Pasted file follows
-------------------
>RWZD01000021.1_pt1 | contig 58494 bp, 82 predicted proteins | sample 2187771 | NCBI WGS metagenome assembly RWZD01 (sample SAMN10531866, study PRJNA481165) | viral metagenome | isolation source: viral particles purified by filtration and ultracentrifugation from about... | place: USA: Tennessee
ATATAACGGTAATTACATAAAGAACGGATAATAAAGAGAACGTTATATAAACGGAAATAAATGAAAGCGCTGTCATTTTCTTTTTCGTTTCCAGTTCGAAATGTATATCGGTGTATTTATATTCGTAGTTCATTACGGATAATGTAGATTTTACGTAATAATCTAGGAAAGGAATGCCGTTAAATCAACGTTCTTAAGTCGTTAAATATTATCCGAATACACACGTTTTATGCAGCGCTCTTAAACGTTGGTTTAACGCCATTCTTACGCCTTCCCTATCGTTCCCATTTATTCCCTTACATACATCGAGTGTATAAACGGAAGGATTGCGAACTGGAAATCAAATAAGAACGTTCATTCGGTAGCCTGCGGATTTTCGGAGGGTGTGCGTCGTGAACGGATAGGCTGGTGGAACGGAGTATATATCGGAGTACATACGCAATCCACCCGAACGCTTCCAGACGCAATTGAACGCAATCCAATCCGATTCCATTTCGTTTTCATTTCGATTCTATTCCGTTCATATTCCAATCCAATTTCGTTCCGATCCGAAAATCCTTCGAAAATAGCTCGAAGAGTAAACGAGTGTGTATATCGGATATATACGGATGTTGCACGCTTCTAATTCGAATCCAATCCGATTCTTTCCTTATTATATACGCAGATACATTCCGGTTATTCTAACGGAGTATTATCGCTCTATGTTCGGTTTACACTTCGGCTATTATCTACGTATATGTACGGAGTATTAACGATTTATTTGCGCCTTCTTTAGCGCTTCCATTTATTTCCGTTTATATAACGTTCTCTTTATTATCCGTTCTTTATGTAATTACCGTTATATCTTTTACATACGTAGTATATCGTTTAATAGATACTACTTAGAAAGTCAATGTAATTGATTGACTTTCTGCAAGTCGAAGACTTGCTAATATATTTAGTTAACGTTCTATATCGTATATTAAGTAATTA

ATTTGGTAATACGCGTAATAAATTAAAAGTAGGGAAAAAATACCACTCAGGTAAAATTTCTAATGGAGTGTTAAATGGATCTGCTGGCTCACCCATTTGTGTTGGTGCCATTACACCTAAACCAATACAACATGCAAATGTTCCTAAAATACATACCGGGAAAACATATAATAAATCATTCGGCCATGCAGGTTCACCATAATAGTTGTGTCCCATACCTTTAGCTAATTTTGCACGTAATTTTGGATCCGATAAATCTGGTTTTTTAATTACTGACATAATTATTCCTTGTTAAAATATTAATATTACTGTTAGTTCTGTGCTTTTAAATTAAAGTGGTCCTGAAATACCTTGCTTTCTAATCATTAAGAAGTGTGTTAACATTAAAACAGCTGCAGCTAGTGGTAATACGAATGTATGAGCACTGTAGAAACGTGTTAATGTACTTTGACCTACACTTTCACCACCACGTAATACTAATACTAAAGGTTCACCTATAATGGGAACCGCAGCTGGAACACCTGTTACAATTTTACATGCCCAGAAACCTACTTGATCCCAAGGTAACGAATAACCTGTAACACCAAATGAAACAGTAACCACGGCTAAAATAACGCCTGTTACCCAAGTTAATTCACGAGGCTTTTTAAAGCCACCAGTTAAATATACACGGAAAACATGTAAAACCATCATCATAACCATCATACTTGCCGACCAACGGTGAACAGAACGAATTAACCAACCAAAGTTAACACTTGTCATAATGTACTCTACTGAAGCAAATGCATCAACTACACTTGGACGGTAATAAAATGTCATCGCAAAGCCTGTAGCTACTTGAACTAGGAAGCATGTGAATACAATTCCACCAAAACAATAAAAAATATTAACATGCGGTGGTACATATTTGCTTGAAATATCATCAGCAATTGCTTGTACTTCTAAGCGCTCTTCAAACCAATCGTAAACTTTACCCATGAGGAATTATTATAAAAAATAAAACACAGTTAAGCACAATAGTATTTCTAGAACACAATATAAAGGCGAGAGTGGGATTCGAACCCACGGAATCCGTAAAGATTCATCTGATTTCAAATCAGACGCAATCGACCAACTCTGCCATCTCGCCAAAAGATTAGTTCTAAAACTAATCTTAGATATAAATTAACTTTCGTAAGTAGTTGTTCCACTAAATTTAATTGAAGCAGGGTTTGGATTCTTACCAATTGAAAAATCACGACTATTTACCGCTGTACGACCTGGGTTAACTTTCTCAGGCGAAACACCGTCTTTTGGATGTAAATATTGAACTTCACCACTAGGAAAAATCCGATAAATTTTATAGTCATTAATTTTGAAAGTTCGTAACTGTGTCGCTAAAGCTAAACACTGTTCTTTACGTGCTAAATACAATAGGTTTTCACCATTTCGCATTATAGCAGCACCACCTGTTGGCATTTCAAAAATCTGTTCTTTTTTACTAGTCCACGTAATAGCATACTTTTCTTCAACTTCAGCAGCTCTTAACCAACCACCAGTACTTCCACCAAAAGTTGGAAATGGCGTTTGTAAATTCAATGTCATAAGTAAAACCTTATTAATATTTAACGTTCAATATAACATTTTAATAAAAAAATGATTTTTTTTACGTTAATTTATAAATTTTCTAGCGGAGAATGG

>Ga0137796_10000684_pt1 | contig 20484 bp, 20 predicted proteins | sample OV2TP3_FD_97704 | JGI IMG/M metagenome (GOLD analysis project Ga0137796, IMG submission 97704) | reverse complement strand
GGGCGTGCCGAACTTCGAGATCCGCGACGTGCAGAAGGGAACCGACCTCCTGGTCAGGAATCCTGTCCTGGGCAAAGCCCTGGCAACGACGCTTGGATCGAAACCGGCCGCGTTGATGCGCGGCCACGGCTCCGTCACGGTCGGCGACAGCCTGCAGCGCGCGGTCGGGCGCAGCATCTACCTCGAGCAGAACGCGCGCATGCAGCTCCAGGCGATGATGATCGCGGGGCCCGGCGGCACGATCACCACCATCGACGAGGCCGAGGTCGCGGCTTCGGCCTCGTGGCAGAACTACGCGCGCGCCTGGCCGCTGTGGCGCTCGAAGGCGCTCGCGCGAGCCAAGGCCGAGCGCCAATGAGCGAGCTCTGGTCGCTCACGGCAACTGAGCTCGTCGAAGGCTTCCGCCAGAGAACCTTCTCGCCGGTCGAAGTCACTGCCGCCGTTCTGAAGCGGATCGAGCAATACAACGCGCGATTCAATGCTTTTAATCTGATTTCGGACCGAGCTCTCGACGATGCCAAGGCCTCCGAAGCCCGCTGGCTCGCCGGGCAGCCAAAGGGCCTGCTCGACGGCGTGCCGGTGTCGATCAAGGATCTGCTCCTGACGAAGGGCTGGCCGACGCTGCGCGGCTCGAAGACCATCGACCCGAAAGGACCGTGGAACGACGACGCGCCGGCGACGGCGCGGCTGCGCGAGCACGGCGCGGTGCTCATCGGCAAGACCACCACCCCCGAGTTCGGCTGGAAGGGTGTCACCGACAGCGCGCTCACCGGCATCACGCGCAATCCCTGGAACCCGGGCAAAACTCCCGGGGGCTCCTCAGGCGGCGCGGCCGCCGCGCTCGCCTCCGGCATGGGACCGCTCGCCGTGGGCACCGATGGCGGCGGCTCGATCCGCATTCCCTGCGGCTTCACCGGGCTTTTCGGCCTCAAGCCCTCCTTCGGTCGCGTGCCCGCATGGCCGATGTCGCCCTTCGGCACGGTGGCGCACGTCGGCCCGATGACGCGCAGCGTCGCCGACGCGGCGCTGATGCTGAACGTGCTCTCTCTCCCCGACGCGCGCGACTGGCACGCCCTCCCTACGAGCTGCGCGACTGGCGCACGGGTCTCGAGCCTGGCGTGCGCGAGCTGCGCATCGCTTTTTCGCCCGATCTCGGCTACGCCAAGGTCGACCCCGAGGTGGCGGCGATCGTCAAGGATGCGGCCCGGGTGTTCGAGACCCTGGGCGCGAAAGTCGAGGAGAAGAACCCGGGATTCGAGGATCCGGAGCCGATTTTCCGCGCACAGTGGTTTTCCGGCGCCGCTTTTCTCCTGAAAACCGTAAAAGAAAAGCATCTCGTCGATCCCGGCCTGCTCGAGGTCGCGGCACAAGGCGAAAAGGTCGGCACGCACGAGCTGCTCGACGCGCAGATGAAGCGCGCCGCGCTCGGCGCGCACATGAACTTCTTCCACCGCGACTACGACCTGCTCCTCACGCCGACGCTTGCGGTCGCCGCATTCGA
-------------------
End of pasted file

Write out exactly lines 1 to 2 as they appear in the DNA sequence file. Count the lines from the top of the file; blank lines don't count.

>RWZD01000021.1_pt1 | contig 58494 bp, 82 predicted proteins | sample 2187771 | NCBI WGS metagenome assembly RWZD01 (sample SAMN10531866, study PRJNA481165) | viral metagenome | isolation source: viral particles purified by filtration and ultracentrifugation from about... | place: USA: Tennessee
ATATAACGGTAATTACATAAAGAACGGATAATAAAGAGAACGTTATATAAACGGAAATAAATGAAAGCGCTGTCATTTTCTTTTTCGTTTCCAGTTCGAAATGTATATCGGTGTATTTATATTCGTAGTTCATTACGGATAATGTAGATTTTACGTAATAATCTAGGAAAGGAATGCCGTTAAATCAACGTTCTTAAGTCGTTAAATATTATCCGAATACACACGTTTTATGCAGCGCTCTTAAACGTTGGTTTAACGCCATTCTTACGCCTTCCCTATCGTTCCCATTTATTCCCTTACATACATCGAGTGTATAAACGGAAGGATTGCGAACTGGAAATCAAATAAGAACGTTCATTCGGTAGCCTGCGGATTTTCGGAGGGTGTGCGTCGTGAACGGATAGGCTGGTGGAACGGAGTATATATCGGAGTACATACGCAATCCACCCGAACGCTTCCAGACGCAATTGAACGCAATCCAATCCGATTCCATTTCGTTTTCATTTCGATTCTATTCCGTTCATATTCCAATCCAATTTCGTTCCGATCCGAAAATCCTTCGAAAATAGCTCGAAGAGTAAACGAGTGTGTATATCGGATATATACGGATGTTGCACGCTTCTAATTCGAATCCAATCCGATTCTTTCCTTATTATATACGCAGATACATTCCGGTTATTCTAACGGAGTATTATCGCTCTATGTTCGGTTTACACTTCGGCTATTATCTACGTATATGTACGGAGTATTAACGATTTATTTGCGCCTTCTTTAGCGCTTCCATTTATTTCCGTTTATATAACGTTCTCTTTATTATCCGTTCTTTATGTAATTACCGTTATATCTTTTACATACGTAGTATATCGTTTAATAGATACTACTTAGAAAGTCAATGTAATTGATTGACTTTCTGCAAGTCGAAGACTTGCTAATATATTTAGTTAACGTTCTATATCGTATATTAAGTAATTA